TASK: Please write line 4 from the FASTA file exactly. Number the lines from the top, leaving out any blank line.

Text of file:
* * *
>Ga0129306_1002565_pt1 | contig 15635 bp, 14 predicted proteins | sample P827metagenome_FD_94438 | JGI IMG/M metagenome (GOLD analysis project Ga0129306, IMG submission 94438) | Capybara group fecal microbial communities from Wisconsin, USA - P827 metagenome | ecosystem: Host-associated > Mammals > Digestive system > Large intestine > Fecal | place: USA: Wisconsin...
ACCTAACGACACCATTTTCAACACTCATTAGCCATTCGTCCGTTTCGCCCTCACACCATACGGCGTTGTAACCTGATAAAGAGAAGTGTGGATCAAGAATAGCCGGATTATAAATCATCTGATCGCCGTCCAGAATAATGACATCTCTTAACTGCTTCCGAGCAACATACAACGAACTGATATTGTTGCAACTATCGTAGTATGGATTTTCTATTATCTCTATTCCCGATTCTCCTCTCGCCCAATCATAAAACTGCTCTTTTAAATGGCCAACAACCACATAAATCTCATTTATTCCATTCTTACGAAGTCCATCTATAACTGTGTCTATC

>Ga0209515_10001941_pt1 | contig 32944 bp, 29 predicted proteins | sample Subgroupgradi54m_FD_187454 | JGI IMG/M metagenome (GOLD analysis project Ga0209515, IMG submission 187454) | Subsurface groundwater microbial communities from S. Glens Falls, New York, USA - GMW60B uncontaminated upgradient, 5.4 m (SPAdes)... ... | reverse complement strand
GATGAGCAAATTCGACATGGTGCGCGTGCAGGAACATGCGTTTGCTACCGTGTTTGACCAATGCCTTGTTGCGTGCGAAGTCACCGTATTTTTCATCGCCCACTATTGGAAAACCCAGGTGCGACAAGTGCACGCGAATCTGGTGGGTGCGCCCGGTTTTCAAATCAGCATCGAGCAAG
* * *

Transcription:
GATGAGCAAATTCGACATGGTGCGCGTGCAGGAACATGCGTTTGCTACCGTGTTTGACCAATGCCTTGTTGCGTGCGAAGTCACCGTATTTTTCATCGCCCACTATTGGAAAACCCAGGTGCGACAAGTGCACGCGAATCTGGTGGGTGCGCCCGGTTTTCAAATCAGCATCGAGCAAG